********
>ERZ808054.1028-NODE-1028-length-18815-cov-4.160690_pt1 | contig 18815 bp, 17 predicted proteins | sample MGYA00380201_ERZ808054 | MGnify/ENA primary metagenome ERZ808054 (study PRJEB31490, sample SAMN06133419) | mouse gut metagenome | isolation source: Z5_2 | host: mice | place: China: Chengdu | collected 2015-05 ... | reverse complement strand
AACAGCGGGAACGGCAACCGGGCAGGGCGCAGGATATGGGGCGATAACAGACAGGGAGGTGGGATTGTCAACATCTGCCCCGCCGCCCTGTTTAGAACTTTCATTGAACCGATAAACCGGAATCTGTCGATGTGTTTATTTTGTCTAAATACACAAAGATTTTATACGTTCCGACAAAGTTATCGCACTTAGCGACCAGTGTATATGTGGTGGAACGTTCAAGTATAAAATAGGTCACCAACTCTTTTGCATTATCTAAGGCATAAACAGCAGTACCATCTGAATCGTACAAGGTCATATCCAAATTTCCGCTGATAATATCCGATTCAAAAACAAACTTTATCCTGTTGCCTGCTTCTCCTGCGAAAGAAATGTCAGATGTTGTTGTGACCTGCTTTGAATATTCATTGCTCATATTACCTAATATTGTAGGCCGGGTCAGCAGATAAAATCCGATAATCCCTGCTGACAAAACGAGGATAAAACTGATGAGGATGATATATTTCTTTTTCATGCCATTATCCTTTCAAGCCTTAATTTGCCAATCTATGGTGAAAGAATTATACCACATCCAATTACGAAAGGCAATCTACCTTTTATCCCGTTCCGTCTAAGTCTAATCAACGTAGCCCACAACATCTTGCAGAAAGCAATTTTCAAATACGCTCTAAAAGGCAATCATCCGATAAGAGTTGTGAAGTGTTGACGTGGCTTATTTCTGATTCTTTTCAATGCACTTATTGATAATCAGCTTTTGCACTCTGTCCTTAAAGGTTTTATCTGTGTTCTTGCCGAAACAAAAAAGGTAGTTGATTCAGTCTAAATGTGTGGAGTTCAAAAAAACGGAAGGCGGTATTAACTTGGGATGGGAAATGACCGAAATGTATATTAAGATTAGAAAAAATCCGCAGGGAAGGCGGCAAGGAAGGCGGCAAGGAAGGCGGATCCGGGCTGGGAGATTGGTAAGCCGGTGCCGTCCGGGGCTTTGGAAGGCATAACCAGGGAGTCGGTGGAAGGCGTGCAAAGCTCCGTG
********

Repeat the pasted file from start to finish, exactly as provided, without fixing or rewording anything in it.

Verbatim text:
>ERZ808054.1028-NODE-1028-length-18815-cov-4.160690_pt1 | contig 18815 bp, 17 predicted proteins | sample MGYA00380201_ERZ808054 | MGnify/ENA primary metagenome ERZ808054 (study PRJEB31490, sample SAMN06133419) | mouse gut metagenome | isolation source: Z5_2 | host: mice | place: China: Chengdu | collected 2015-05 ... | reverse complement strand
AACAGCGGGAACGGCAACCGGGCAGGGCGCAGGATATGGGGCGATAACAGACAGGGAGGTGGGATTGTCAACATCTGCCCCGCCGCCCTGTTTAGAACTTTCATTGAACCGATAAACCGGAATCTGTCGATGTGTTTATTTTGTCTAAATACACAAAGATTTTATACGTTCCGACAAAGTTATCGCACTTAGCGACCAGTGTATATGTGGTGGAACGTTCAAGTATAAAATAGGTCACCAACTCTTTTGCATTATCTAAGGCATAAACAGCAGTACCATCTGAATCGTACAAGGTCATATCCAAATTTCCGCTGATAATATCCGATTCAAAAACAAACTTTATCCTGTTGCCTGCTTCTCCTGCGAAAGAAATGTCAGATGTTGTTGTGACCTGCTTTGAATATTCATTGCTCATATTACCTAATATTGTAGGCCGGGTCAGCAGATAAAATCCGATAATCCCTGCTGACAAAACGAGGATAAAACTGATGAGGATGATATATTTCTTTTTCATGCCATTATCCTTTCAAGCCTTAATTTGCCAATCTATGGTGAAAGAATTATACCACATCCAATTACGAAAGGCAATCTACCTTTTATCCCGTTCCGTCTAAGTCTAATCAACGTAGCCCACAACATCTTGCAGAAAGCAATTTTCAAATACGCTCTAAAAGGCAATCATCCGATAAGAGTTGTGAAGTGTTGACGTGGCTTATTTCTGATTCTTTTCAATGCACTTATTGATAATCAGCTTTTGCACTCTGTCCTTAAAGGTTTTATCTGTGTTCTTGCCGAAACAAAAAAGGTAGTTGATTCAGTCTAAATGTGTGGAGTTCAAAAAAACGGAAGGCGGTATTAACTTGGGATGGGAAATGACCGAAATGTATATTAAGATTAGAAAAAATCCGCAGGGAAGGCGGCAAGGAAGGCGGCAAGGAAGGCGGATCCGGGCTGGGAGATTGGTAAGCCGGTGCCGTCCGGGGCTTTGGAAGGCATAACCAGGGAGTCGGTGGAAGGCGTGCAAAGCTCCGTG